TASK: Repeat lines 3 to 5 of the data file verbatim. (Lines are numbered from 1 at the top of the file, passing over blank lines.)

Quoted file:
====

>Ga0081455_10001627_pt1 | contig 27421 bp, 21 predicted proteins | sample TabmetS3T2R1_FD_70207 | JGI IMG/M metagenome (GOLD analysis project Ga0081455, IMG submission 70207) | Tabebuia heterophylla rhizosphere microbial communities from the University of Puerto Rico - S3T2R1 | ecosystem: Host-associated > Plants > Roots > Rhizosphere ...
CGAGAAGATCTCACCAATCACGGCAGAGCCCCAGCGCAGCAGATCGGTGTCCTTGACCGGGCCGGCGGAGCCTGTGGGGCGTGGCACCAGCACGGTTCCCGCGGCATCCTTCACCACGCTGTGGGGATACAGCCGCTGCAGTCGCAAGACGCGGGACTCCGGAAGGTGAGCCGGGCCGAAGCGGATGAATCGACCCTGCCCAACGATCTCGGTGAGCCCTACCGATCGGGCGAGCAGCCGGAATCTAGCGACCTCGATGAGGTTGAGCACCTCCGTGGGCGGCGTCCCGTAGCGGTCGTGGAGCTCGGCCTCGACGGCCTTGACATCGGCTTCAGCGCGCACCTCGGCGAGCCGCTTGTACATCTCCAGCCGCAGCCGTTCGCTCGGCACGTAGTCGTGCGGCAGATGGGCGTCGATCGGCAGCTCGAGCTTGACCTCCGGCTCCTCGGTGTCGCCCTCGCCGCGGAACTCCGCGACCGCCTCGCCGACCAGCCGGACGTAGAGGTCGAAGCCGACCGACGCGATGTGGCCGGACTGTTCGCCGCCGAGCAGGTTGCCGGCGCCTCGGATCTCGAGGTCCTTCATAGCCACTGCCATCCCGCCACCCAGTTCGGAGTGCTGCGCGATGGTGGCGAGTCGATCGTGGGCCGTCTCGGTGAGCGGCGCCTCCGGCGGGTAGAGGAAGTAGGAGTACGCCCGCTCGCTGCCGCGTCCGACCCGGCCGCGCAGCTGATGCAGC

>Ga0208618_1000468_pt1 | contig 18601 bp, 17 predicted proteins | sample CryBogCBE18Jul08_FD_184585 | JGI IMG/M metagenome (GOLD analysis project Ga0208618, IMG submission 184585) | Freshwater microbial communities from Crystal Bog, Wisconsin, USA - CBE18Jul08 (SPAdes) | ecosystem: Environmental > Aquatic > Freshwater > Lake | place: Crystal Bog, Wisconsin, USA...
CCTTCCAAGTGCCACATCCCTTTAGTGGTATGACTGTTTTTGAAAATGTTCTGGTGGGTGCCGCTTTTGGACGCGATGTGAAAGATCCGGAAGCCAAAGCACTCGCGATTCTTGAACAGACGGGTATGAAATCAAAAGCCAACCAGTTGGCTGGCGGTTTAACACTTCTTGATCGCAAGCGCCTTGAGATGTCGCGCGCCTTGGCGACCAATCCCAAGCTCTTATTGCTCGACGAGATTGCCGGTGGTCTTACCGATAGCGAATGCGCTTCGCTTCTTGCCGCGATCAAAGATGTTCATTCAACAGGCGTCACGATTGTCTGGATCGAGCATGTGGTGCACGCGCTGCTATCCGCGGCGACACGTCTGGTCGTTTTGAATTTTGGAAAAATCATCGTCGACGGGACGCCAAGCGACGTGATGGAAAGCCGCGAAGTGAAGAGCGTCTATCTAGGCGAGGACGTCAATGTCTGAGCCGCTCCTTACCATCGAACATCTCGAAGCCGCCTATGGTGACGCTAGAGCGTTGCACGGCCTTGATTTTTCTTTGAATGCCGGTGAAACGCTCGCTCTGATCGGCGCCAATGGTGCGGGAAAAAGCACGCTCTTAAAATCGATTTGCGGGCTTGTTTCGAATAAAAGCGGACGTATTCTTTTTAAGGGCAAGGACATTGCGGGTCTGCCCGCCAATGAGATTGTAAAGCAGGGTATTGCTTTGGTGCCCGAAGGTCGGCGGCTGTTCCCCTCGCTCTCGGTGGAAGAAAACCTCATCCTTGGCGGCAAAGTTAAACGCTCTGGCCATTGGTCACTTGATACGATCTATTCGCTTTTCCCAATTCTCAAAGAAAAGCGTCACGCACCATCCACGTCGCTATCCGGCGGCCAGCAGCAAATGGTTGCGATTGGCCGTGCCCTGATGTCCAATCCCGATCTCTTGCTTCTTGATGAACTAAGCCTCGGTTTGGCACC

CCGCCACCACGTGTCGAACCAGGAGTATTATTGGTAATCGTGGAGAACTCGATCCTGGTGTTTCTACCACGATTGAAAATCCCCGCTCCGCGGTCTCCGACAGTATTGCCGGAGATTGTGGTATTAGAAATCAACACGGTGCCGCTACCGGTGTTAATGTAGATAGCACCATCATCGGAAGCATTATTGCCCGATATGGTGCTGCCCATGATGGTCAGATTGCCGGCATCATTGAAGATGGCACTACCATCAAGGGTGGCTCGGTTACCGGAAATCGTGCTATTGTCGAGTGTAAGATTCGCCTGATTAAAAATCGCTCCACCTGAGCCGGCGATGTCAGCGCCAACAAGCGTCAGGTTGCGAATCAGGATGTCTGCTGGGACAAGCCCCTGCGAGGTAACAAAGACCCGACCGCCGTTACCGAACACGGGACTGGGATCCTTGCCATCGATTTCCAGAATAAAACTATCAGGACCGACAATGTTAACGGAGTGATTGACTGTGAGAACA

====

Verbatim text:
>Ga0208618_1000468_pt1 | contig 18601 bp, 17 predicted proteins | sample CryBogCBE18Jul08_FD_184585 | JGI IMG/M metagenome (GOLD analysis project Ga0208618, IMG submission 184585) | Freshwater microbial communities from Crystal Bog, Wisconsin, USA - CBE18Jul08 (SPAdes) | ecosystem: Environmental > Aquatic > Freshwater > Lake | place: Crystal Bog, Wisconsin, USA...
CCTTCCAAGTGCCACATCCCTTTAGTGGTATGACTGTTTTTGAAAATGTTCTGGTGGGTGCCGCTTTTGGACGCGATGTGAAAGATCCGGAAGCCAAAGCACTCGCGATTCTTGAACAGACGGGTATGAAATCAAAAGCCAACCAGTTGGCTGGCGGTTTAACACTTCTTGATCGCAAGCGCCTTGAGATGTCGCGCGCCTTGGCGACCAATCCCAAGCTCTTATTGCTCGACGAGATTGCCGGTGGTCTTACCGATAGCGAATGCGCTTCGCTTCTTGCCGCGATCAAAGATGTTCATTCAACAGGCGTCACGATTGTCTGGATCGAGCATGTGGTGCACGCGCTGCTATCCGCGGCGACACGTCTGGTCGTTTTGAATTTTGGAAAAATCATCGTCGACGGGACGCCAAGCGACGTGATGGAAAGCCGCGAAGTGAAGAGCGTCTATCTAGGCGAGGACGTCAATGTCTGAGCCGCTCCTTACCATCGAACATCTCGAAGCCGCCTATGGTGACGCTAGAGCGTTGCACGGCCTTGATTTTTCTTTGAATGCCGGTGAAACGCTCGCTCTGATCGGCGCCAATGGTGCGGGAAAAAGCACGCTCTTAAAATCGATTTGCGGGCTTGTTTCGAATAAAAGCGGACGTATTCTTTTTAAGGGCAAGGACATTGCGGGTCTGCCCGCCAATGAGATTGTAAAGCAGGGTATTGCTTTGGTGCCCGAAGGTCGGCGGCTGTTCCCCTCGCTCTCGGTGGAAGAAAACCTCATCCTTGGCGGCAAAGTTAAACGCTCTGGCCATTGGTCACTTGATACGATCTATTCGCTTTTCCCAATTCTCAAAGAAAAGCGTCACGCACCATCCACGTCGCTATCCGGCGGCCAGCAGCAAATGGTTGCGATTGGCCGTGCCCTGATGTCCAATCCCGATCTCTTGCTTCTTGATGAACTAAGCCTCGGTTTGGCACC

CCGCCACCACGTGTCGAACCAGGAGTATTATTGGTAATCGTGGAGAACTCGATCCTGGTGTTTCTACCACGATTGAAAATCCCCGCTCCGCGGTCTCCGACAGTATTGCCGGAGATTGTGGTATTAGAAATCAACACGGTGCCGCTACCGGTGTTAATGTAGATAGCACCATCATCGGAAGCATTATTGCCCGATATGGTGCTGCCCATGATGGTCAGATTGCCGGCATCATTGAAGATGGCACTACCATCAAGGGTGGCTCGGTTACCGGAAATCGTGCTATTGTCGAGTGTAAGATTCGCCTGATTAAAAATCGCTCCACCTGAGCCGGCGATGTCAGCGCCAACAAGCGTCAGGTTGCGAATCAGGATGTCTGCTGGGACAAGCCCCTGCGAGGTAACAAAGACCCGACCGCCGTTACCGAACACGGGACTGGGATCCTTGCCATCGATTTCCAGAATAAAACTATCAGGACCGACAATGTTAACGGAGTGATTGACTGTGAGAACA